In other Turgidovsky news, I ought to state, for the good of Truth and all its fluffy angels, that he was not, as hinted by yours truly, responsible for Symptoms of the End. The editor of a small Russian literary magazine has been prosecuted.

Quite, Quite Mad

‘Poetry? Translated? You must be joking! Poetry can’t be translated. A great poem consists of a particular line-up of words in a particular order. This it can only be. Those words alone. Translated?! Never. It goes against the spirit of the entire thing. You are quite, quite mad’ (Doris Boshchov)

So said my wife, many years ago. And so she repeats today, bravely going in the face of, well, a large part of my career. And I’d be a fool to suggest that she isn’t right. On the other hand, have you ever tried to read Lithuanian?

Translation is, perhaps, the wrong word. It’s altogether too confident. Its meaning has been saturated by decades of ignorance. ‘Version’, maybe, might suit the situation a little better. A translator presents us with their ‘version’ of events. Make no bones about it. This is not the original.

Whilst we’re sailing on the warm seas of this subject, it will have come to some of your attentions that the British Broadcasting Corporation are having some sort of poetry season at present. Bless them. Unfortunately, the frowning hawk of rumour informs me that a one hour programme on the Bulgarian Farm Poets Movement, presented by the red-haired girl from musical combo ‘Girl’s Aloud’ (some sort of skiffle group, if my memory serves me correctly) has been cancelled. Very sad news that. If there’s one thing that Britain needs at the moment, it is to hear more about Tomas Lurgsy and the gang. Maybe those musical girls could bring some of their poetry into their songs?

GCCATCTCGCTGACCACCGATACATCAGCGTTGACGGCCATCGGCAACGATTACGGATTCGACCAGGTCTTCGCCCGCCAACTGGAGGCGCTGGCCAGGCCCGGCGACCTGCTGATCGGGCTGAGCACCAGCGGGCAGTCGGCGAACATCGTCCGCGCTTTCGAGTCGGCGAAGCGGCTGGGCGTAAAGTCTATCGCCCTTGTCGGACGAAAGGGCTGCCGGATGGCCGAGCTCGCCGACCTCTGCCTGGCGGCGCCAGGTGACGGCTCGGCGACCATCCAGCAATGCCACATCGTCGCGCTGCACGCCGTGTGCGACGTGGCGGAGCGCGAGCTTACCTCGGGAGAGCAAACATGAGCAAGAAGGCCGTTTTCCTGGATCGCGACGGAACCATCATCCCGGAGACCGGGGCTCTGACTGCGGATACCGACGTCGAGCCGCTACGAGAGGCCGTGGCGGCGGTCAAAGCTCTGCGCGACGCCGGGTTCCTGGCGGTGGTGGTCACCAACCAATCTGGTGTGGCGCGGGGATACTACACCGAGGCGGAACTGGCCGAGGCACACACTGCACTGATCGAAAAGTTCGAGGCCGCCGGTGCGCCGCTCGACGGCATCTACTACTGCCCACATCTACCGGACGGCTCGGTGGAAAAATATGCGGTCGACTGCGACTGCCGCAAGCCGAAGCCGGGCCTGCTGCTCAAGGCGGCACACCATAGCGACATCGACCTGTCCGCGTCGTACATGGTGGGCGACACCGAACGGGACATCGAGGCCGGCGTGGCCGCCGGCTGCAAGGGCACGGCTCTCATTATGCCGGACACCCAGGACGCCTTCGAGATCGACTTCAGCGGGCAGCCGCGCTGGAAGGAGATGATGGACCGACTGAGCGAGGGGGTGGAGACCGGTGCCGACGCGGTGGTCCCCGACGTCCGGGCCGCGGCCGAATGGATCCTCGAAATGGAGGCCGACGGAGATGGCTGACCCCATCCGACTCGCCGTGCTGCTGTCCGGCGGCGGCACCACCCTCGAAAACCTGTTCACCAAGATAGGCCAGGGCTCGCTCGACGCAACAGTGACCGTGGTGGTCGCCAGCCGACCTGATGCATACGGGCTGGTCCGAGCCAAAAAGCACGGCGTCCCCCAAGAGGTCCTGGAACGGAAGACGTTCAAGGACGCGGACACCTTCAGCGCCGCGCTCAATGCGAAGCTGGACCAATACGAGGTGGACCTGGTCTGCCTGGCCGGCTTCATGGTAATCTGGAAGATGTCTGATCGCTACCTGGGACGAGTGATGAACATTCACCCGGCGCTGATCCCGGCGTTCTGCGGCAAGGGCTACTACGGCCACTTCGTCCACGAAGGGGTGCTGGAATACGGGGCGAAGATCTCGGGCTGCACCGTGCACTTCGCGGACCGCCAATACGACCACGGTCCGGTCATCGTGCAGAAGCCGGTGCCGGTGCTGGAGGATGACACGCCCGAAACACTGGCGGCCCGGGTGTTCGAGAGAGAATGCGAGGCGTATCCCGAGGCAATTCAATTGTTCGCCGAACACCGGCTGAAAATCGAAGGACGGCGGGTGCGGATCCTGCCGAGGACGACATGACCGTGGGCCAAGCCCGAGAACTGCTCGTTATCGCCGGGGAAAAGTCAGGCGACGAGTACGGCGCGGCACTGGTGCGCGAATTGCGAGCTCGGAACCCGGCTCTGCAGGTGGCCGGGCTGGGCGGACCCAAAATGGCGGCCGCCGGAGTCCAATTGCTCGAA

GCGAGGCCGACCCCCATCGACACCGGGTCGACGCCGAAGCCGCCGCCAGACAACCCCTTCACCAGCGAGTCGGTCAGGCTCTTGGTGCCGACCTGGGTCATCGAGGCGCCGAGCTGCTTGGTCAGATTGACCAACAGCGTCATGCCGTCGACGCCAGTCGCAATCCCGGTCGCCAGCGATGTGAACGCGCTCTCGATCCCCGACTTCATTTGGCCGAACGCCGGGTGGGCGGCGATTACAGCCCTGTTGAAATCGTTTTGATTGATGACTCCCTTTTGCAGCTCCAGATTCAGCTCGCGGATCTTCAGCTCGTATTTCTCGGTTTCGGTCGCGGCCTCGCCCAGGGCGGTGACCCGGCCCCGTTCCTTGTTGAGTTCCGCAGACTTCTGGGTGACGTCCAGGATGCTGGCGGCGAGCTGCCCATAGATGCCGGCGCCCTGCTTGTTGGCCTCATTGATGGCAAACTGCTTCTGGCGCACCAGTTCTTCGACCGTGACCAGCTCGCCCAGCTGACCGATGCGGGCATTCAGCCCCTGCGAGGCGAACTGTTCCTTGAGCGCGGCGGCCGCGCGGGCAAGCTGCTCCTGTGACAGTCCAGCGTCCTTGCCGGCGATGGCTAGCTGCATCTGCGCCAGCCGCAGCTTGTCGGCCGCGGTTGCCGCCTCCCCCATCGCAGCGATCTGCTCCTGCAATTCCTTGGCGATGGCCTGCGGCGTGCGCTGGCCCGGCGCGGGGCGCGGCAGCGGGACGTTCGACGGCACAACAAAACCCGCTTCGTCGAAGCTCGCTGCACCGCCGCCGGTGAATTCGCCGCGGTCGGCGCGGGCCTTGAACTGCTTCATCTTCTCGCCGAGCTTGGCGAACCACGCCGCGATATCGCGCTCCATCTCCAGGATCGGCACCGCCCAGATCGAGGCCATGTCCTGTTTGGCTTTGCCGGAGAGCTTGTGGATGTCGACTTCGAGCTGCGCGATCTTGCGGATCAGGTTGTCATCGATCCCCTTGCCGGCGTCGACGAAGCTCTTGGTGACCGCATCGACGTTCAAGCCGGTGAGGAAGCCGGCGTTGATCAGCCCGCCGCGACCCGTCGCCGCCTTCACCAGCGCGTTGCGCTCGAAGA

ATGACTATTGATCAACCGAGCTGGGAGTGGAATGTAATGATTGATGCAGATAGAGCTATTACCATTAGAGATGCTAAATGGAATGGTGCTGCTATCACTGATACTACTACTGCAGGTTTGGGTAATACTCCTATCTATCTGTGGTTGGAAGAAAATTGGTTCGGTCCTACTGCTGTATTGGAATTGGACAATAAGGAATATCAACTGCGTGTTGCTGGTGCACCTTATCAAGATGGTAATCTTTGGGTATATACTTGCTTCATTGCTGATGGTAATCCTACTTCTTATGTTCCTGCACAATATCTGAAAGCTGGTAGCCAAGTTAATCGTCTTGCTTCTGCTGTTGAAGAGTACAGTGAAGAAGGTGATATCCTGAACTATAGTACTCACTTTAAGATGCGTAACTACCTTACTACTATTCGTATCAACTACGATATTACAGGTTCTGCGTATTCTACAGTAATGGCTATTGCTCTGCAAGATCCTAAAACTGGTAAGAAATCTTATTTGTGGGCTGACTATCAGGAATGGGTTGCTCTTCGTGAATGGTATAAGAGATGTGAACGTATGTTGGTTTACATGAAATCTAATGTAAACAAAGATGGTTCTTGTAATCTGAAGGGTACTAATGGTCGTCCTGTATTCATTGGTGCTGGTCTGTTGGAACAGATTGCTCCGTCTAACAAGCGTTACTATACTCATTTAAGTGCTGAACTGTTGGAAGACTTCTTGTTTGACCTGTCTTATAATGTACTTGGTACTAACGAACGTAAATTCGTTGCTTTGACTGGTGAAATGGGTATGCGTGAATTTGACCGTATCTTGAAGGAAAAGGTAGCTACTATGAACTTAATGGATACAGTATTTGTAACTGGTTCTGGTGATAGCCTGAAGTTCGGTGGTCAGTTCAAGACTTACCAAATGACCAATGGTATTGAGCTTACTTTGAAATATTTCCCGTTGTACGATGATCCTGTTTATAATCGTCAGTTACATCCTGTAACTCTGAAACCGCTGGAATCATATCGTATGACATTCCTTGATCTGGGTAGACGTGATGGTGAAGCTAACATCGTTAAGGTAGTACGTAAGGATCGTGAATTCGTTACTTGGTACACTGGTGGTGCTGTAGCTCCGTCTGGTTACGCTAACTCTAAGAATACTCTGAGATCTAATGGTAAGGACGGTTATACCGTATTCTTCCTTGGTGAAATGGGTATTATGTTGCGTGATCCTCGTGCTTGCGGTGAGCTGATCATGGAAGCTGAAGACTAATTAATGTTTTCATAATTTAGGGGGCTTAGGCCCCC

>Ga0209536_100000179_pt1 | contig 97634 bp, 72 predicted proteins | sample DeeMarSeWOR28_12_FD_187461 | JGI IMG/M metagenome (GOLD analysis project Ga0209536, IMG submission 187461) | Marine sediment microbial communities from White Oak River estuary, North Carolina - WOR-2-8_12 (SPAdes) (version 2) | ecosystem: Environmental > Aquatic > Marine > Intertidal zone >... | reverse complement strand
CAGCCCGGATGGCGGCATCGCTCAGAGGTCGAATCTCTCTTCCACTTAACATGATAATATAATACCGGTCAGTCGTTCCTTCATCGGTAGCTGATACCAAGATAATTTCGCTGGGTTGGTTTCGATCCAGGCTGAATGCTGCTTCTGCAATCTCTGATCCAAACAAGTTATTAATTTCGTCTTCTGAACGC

The Side of the Road

‘Life’s certainties? Death, taxes and crap adolescent poetry’. So said Elmer Rautchberg in 1957. And it can’t have been the first time that someone publicly railed against substandard teenage verse. The wild scribblings of angsty young adults have, for all the passion contained within, rarely set the world alight. Though volumes of early works by some of the age’s greatest sonnetists continue to shift significant amounts, very few of them have garnered critical praise.

It’s true: waves of cynicism lick the beach of my brain repeatedly, but still I will confess that I have a slight weakness for crap adolescent poetry. Not my own of course (heaven forbid) – nor that of your ordinary troubled citizen. But when someone emerges with a piece of early writing by a contemporary master, I am almost always intrigued. It may lack the skill, poise and sense of later work, but it just as often delivers an unexpected punch: a line or two, maybe, of surprisingly wonderful verse –  or the tentative appearance of themes integral to maturer writings.